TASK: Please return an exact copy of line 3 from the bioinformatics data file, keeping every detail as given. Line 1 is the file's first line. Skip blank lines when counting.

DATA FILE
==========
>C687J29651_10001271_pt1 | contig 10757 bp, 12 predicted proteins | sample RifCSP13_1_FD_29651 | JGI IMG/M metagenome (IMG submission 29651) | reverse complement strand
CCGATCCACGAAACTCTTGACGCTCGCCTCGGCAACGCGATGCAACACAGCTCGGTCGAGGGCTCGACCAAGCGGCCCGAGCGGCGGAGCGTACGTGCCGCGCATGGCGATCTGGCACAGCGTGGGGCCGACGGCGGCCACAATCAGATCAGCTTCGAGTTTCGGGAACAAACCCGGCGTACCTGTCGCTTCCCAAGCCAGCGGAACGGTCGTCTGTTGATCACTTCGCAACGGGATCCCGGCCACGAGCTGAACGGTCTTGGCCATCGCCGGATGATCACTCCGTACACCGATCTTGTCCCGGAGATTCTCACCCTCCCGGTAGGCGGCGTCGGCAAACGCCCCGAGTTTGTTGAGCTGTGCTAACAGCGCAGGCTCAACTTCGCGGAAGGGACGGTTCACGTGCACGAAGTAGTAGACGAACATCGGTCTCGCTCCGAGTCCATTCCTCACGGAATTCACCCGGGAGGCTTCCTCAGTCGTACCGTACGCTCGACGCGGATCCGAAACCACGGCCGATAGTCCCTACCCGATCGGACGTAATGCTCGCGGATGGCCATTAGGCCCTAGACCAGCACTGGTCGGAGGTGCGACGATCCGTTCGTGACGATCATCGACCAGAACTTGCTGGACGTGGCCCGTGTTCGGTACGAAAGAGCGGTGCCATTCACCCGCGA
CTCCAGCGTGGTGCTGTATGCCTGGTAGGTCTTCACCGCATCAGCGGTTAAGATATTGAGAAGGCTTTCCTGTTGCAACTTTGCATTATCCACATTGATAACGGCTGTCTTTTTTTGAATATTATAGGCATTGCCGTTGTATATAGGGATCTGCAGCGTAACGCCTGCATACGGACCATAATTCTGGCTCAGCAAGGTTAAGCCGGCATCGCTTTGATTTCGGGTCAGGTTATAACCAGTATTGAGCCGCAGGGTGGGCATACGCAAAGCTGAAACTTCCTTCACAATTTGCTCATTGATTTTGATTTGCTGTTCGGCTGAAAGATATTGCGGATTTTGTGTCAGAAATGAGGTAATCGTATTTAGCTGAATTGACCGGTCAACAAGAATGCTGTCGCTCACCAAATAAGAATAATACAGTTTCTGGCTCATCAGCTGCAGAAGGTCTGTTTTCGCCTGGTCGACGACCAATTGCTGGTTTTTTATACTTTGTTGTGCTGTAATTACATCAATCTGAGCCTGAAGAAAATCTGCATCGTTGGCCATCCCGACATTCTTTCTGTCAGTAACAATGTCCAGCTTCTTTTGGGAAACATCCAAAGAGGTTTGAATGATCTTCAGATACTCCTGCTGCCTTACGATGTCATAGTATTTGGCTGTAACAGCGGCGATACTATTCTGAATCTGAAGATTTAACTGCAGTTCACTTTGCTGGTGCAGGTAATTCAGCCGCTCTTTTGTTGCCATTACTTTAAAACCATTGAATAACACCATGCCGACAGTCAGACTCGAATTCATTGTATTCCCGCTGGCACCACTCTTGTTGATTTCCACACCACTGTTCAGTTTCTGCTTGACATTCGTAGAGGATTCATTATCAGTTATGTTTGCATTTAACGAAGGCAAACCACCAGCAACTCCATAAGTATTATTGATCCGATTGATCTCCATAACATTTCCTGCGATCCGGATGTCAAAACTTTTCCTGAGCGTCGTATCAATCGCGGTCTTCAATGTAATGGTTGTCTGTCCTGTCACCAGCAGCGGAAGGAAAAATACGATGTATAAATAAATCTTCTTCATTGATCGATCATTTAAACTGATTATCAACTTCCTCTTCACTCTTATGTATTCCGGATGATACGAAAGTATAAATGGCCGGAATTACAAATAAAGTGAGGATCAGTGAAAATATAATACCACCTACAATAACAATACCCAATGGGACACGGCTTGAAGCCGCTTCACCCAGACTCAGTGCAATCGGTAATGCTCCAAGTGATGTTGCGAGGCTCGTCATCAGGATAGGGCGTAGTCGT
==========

CTCCAGCGTGGTGCTGTATGCCTGGTAGGTCTTCACCGCATCAGCGGTTAAGATATTGAGAAGGCTTTCCTGTTGCAACTTTGCATTATCCACATTGATAACGGCTGTCTTTTTTTGAATATTATAGGCATTGCCGTTGTATATAGGGATCTGCAGCGTAACGCCTGCATACGGACCATAATTCTGGCTCAGCAAGGTTAAGCCGGCATCGCTTTGATTTCGGGTCAGGTTATAACCAGTATTGAGCCGCAGGGTGGGCATACGCAAAGCTGAAACTTCCTTCACAATTTGCTCATTGATTTTGATTTGCTGTTCGGCTGAAAGATATTGCGGATTTTGTGTCAGAAATGAGGTAATCGTATTTAGCTGAATTGACCGGTCAACAAGAATGCTGTCGCTCACCAAATAAGAATAATACAGTTTCTGGCTCATCAGCTGCAGAAGGTCTGTTTTCGCCTGGTCGACGACCAATTGCTGGTTTTTTATACTTTGTTGTGCTGTAATTACATCAATCTGAGCCTGAAGAAAATCTGCATCGTTGGCCATCCCGACATTCTTTCTGTCAGTAACAATGTCCAGCTTCTTTTGGGAAACATCCAAAGAGGTTTGAATGATCTTCAGATACTCCTGCTGCCTTACGATGTCATAGTATTTGGCTGTAACAGCGGCGATACTATTCTGAATCTGAAGATTTAACTGCAGTTCACTTTGCTGGTGCAGGTAATTCAGCCGCTCTTTTGTTGCCATTACTTTAAAACCATTGAATAACACCATGCCGACAGTCAGACTCGAATTCATTGTATTCCCGCTGGCACCACTCTTGTTGATTTCCACACCACTGTTCAGTTTCTGCTTGACATTCGTAGAGGATTCATTATCAGTTATGTTTGCATTTAACGAAGGCAAACCACCAGCAACTCCATAAGTATTATTGATCCGATTGATCTCCATAACATTTCCTGCGATCCGGATGTCAAAACTTTTCCTGAGCGTCGTATCAATCGCGGTCTTCAATGTAATGGTTGTCTGTCCTGTCACCAGCAGCGGAAGGAAAAATACGATGTATAAATAAATCTTCTTCATTGATCGATCATTTAAACTGATTATCAACTTCCTCTTCACTCTTATGTATTCCGGATGATACGAAAGTATAAATGGCCGGAATTACAAATAAAGTGAGGATCAGTGAAAATATAATACCACCTACAATAACAATACCCAATGGGACACGGCTTGAAGCCGCTTCACCCAGACTCAGTGCAATCGGTAATGCTCCAAGTGATGTTGCGAGGCTCGTCATCAGGATAGGGCGTAGTCGT